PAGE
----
Connors won 35 of 73 service points (48.0%): 28 of 51 on first (54.9%) and 7 of 22 on second (31.8%).

Connors may have made the third set close, but his success on second serve bottomed out in that set, dropping from 50% in the first set to 28.6% in the second and 14.3% in the third.

Whenever Lendl and Connors had their serves returned successfully:

Lendl won 55% on first serve (12/22) and 62% on second (21/34).
Connors won 45% on first serve (19/42) and 32% on second (6/19).


Lendl made 41 of 84 first serves (49%)
Connors made 51 of 73 first serves (70%)

During the first set Lendl made 11 straight first serves.

Lendl made his first serve on 2 of 3 break points.
Connors made his first serve on (6 or 7) of 9 break points.

Lendl converted 6 of 9 break points, Connors 2 of 3.

Connors was broken at love 5 times, of the 6 times he was broken. He was broken at love twice consecutively to end the opening set.


Lendl had 3 df’s, Connors 2.

Lendl had 11 clean aces and 14 other unreturned serves, including 4 that I judged service winners.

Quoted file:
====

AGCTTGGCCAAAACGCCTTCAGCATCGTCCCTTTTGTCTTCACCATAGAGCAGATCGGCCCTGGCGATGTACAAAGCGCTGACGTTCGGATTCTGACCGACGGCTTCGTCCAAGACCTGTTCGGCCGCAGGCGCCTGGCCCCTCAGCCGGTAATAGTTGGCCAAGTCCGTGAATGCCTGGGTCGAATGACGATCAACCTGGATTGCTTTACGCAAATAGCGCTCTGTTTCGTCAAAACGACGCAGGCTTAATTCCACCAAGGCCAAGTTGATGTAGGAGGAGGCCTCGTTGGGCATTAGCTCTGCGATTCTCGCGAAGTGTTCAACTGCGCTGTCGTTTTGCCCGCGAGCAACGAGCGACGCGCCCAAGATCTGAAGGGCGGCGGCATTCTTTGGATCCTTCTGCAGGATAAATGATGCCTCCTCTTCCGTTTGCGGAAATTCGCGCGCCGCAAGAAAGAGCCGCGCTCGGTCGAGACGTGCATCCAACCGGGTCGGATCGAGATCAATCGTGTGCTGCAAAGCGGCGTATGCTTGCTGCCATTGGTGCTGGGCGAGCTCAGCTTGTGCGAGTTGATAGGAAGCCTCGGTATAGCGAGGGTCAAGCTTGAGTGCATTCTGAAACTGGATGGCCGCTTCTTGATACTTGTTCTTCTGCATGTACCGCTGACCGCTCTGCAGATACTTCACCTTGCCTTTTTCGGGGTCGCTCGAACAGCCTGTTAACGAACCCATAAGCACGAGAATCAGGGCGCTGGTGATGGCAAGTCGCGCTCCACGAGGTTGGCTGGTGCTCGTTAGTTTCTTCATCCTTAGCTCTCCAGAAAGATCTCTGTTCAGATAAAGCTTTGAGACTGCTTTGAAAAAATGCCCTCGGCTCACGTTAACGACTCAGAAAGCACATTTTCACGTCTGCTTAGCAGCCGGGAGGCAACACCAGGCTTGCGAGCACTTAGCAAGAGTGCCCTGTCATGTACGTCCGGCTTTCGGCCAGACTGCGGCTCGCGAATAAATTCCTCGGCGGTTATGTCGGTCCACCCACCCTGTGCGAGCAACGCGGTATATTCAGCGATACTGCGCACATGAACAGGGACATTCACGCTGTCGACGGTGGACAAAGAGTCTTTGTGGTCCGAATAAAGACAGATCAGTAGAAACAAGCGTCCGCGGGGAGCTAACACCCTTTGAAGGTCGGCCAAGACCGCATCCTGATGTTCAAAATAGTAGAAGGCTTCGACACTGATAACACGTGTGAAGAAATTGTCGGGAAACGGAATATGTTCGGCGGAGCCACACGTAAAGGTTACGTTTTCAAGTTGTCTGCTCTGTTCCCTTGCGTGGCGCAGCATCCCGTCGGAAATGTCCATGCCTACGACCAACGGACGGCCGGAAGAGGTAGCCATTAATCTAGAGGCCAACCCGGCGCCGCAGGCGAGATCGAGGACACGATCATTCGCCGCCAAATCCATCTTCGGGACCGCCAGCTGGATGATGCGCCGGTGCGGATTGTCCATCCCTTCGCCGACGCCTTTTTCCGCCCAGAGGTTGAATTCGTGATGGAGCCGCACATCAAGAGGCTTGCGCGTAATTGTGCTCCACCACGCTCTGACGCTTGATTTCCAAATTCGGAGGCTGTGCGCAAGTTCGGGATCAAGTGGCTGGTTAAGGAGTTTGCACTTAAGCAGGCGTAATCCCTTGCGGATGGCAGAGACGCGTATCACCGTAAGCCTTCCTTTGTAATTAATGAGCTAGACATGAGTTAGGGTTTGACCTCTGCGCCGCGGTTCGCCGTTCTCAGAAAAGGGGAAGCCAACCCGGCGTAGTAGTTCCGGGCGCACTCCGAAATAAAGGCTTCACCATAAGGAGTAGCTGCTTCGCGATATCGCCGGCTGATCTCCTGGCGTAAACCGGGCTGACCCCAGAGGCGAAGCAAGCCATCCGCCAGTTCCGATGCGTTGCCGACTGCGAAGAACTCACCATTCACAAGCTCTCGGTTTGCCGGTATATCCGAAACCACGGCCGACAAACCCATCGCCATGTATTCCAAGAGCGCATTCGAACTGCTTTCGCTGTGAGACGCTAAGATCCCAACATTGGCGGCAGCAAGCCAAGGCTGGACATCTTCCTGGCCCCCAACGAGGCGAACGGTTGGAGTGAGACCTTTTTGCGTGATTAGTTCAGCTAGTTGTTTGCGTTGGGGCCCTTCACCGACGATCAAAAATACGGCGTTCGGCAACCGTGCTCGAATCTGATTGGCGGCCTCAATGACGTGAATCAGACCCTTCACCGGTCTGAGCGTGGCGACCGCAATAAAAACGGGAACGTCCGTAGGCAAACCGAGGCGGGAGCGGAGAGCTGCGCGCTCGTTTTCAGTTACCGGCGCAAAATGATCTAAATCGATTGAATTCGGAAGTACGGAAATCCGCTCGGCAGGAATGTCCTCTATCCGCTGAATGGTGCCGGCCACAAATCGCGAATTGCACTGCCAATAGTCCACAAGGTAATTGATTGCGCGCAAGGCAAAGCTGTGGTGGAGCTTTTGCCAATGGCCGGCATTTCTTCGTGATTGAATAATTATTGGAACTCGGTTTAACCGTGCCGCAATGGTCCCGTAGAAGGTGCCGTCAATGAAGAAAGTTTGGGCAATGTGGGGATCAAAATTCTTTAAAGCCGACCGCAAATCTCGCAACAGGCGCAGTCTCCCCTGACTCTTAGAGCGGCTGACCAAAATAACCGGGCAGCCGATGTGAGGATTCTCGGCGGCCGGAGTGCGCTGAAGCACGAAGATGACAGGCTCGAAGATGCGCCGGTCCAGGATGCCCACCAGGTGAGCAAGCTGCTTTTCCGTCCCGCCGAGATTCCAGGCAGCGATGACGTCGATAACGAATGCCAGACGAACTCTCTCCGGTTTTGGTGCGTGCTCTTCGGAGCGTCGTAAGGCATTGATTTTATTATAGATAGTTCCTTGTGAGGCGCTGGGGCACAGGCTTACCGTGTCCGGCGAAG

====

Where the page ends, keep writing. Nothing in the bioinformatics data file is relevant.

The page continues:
Connors had 1 clean ace and 9 other unreturned serves.

All of the aces in the match were first serves, except one of Lendl’s.

Lendl served on 84 points, and 25 serves did not come back: 29.8%
Connors served on 73 points, and 10 serves did not come back: 13.7%

Lendl’s serve drew 14 errors:

Total – 9 first serves, 5 second serves
Total – 8 FH, 6 BH
Total – 5 unforced (5 FH, 0 BH), all on second serves

Connors’ serve drew 9 errors:

Total – 8 first serves, 1 second serve
Total – 2 FH, 7 BH
Total – 4 unforced (1 FH, 3 BH), one on second serve


A breakdown of all the strokes in the match, including serves and returns:

Lendl made 29 winners: 11 clean aces, 4 service winners, and 14 clean placements (5 FH, 5 BH, 2 FHV, 2 BHV), including 4 passing shots.

Connors made 11 winners: 1 clean ace and 10 clean placements (1 FH, 2 BH, 4 FHV, 3 BHV), including 1 passing shot.

Lendl made 26 UE’s: 3 DF, 13 FH, 9 BH, 1 OV